With the change managers’ factor, a rational process of strategy development is often guided by top management officers, and sometimes by consulting a wider spectrum of experts. On the other hand, a stakeholder model naturally assumes that all stakeholders readily consider much wider discussion, and therefore, identification of issues and negotiation in achieving a mutual agreement among all key stakeholders is on course (Pun, 2005). The decision model emphasizes on the issue of domiciliation of decision-making power. However, Hutchinson (2001) claims that the dynamic underlining the rational process model is such that the formulation of a strategy is a major output; it may even be viewed that the process of putting the various parts of a strategy together is often as important as the document itself. Notwithstanding, Healey has noted that: “strategy does not just lie in the text of some plans. It lives in the minds of actors in policy communities” (Healey, 1997:4). Therefore, the case that if a range of partners has participated within the strategy development process they are more committed to its successful implementation is true. In a different development, the pattern through time provides a premise to understanding a strategy, which must be in line with the length of time it takes to implement the strategy. One of the major inferences drawn from Bramwell (1997) is that: “an effective strategic response has only evolved after the event, but that nevertheless it is effective. The extent of that success will however only be observable over a long-term perspective” Bramwell (1997:173).
Strategy Context as a Determinant of Strategy Content
In the models identified above, strategy context, as another important force when determining strategy content, can be broken into two basic elements, namely: internal and external environmental strategy context elements. With the internal strategy context element, ways at which an organization configures itself in order to achieve its strategic aims are often incorporated in the strategy development. This idea has been fully supported in the business literature (Hutchinson, 2001; Richter and Schmidt, 2005; and Pun, 2005). Specific aspects of the internal strategy context elements are identified as administrative framework, power distribution, and the management team characteristics (Richter and Schmidt, 2005). The external environmental strategy context element plays a major role as key explanatory variable within the confinement of the organization’s external environment, wherein strategy content is defined as function of external factors, which are taken into consideration in the structuring of the entire strategy content of the organization (Hutchinson, 2001; and Muralidharan, 2004). Within the external structure, items identified with the strategy context include uncertainty, complexity, munificence (Richter and Schmidt, 2005).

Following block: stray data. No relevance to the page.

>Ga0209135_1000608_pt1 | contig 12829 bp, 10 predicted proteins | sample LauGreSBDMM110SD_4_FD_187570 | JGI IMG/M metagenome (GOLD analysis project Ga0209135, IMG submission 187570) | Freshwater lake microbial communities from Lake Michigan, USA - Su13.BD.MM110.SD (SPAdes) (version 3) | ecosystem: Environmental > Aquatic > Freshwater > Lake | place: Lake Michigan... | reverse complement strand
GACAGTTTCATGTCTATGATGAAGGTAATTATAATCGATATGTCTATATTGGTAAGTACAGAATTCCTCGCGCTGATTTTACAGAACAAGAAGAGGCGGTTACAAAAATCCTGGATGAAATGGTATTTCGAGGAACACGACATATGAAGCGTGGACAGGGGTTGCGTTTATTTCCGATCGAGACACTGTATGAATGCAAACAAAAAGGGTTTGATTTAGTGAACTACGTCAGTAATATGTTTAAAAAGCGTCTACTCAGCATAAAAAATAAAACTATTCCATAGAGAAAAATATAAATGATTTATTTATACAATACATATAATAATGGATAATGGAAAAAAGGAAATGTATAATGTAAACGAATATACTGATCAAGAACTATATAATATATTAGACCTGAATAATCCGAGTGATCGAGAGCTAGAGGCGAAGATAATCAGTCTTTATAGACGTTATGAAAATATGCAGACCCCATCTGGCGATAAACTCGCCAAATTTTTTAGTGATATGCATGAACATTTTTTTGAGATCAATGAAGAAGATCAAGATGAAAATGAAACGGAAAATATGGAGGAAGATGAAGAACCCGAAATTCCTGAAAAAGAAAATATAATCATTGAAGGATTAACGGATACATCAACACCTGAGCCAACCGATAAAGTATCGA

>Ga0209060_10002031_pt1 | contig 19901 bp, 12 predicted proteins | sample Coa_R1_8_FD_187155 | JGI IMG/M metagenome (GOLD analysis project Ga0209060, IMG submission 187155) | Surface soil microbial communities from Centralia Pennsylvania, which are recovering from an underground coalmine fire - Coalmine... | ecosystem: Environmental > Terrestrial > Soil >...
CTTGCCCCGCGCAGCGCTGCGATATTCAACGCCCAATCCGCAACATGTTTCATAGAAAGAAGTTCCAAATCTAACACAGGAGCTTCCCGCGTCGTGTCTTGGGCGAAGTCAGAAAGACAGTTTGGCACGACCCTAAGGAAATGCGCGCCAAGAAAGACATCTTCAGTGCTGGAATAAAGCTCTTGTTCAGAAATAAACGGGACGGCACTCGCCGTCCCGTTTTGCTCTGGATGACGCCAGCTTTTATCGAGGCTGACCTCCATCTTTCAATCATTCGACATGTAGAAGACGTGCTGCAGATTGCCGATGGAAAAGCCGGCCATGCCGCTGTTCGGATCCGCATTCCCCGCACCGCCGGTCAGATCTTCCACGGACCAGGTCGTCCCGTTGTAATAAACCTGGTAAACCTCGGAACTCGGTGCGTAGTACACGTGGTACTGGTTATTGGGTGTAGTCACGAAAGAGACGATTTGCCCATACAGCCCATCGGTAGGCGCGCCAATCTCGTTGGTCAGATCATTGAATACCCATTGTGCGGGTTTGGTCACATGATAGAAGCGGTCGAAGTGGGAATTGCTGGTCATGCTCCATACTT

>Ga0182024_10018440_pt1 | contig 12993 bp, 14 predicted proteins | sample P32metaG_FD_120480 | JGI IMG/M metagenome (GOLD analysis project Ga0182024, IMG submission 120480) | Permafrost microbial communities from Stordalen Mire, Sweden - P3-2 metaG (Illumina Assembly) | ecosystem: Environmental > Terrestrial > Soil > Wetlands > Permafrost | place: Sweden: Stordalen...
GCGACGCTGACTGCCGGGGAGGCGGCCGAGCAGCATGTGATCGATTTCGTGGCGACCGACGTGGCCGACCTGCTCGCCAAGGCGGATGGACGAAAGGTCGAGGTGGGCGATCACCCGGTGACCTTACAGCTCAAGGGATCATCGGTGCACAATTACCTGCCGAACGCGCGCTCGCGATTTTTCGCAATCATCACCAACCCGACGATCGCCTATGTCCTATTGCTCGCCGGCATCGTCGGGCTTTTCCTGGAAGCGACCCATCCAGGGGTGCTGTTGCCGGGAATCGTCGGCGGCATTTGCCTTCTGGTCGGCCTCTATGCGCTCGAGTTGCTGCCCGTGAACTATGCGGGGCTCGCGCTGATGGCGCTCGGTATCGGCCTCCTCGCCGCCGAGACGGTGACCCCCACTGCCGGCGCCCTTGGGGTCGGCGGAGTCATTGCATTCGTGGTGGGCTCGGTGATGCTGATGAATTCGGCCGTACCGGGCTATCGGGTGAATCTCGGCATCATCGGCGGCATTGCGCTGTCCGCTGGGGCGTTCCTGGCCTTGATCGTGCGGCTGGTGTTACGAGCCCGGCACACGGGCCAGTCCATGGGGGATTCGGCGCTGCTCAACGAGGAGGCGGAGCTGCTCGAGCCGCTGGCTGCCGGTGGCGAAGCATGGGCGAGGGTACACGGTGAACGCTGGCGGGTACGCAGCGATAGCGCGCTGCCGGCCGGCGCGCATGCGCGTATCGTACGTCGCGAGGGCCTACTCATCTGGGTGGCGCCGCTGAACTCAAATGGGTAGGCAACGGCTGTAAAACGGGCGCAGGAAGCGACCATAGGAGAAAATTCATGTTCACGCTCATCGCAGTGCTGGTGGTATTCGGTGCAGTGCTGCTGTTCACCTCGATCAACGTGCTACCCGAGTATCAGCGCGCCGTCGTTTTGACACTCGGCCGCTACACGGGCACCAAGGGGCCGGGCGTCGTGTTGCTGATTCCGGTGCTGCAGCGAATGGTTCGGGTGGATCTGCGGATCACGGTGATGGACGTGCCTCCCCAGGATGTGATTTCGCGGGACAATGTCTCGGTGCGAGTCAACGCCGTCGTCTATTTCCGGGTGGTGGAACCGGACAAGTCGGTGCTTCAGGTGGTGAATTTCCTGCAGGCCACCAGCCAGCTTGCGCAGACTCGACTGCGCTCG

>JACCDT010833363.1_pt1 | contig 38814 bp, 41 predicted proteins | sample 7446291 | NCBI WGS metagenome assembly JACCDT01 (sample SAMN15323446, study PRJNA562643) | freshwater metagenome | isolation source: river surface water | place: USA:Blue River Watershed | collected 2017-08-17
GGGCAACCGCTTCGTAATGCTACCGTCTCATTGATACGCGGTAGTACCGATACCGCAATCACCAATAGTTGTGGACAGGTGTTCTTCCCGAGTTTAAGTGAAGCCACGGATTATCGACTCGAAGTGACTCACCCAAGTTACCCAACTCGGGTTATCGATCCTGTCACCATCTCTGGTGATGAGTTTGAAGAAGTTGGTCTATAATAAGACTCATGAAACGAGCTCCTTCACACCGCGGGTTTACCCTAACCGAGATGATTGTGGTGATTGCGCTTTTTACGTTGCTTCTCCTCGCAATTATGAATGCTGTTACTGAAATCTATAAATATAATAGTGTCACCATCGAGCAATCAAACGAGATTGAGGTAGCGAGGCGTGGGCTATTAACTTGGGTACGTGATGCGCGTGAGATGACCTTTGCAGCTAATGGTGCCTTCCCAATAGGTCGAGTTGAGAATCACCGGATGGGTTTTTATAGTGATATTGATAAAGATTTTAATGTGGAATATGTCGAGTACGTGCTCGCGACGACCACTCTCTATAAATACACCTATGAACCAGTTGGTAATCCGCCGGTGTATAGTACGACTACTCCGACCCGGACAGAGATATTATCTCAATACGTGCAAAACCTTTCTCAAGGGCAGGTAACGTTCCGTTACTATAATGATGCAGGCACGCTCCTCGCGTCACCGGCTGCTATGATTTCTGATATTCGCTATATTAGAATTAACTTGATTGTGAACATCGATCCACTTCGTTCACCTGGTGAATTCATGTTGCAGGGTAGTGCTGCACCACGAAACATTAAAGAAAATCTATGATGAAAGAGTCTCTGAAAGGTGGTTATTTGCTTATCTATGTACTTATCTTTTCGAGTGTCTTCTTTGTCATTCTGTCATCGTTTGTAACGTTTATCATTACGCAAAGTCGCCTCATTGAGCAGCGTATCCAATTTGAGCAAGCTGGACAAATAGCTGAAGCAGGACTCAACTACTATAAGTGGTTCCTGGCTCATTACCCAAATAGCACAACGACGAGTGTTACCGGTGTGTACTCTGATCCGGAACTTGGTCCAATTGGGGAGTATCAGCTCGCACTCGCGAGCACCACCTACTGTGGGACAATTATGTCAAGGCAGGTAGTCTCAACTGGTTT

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The relative importance of decision-specific vis-à-vis related organizational factors, which shape the decision-making process of an organization in relation to antecedents of consistency between individual decisions on resource allocations, and the concept of corporate strategy, were investigated by Richter and Schmidt (2005). A model was used to derive hypotheses on the influence of organizational and decision-specific factors on consistency. Statistical tests were then conducted on the hypotheses using data from 493 resource allocation decision sources. From the analysis conducted, they found out that the decision-specific individual resource allocation factors are much more important due to their consistency with the prevailing corporate strategy concept than are the organizational factors. In this guise, it is therefore imperative to hypothesize that the manner at which an individual organization constructs its own business strategies as well as those strategies of the areas in which it operates, can easily be shaped by the drive to become more business-oriented and improve business economic variables: efficiency, economy, and effectiveness. The eminent result in this regard is evident in the important role strategy context plays from an internal purvey.
In the foregoing, the issue of strategy process and strategy context with respect to the important roles they play in the determining strategy content in its entirety have been the focus of the discussion in this report. In particular, a critical review of the various roles the strategy process and context factors play in the determination of the strategy content of an organization has been provided. Firstly, a background review of organizational strategy in its entirety was considered. This gave rise to a conscious consideration of the roles strategy process and strategy context will play in defining the various elements of strategy content as well as its eventual development into proper organizational structure. It was therefore concluded that the strategy process contributes immensely to strategy content by drawing on its constituent elements, which include change managers, models of change, strategy formulation and/or implementation, and pattern through time. On the other hand, it was also concluded that an organization striving to become more business-oriented while improving its business economic variables such as efficiency, economy, and effectiveness would always work frantically to shape up those strategies within its immediate operations; and this can best be achieved by focusing on the issues underlining strategy context.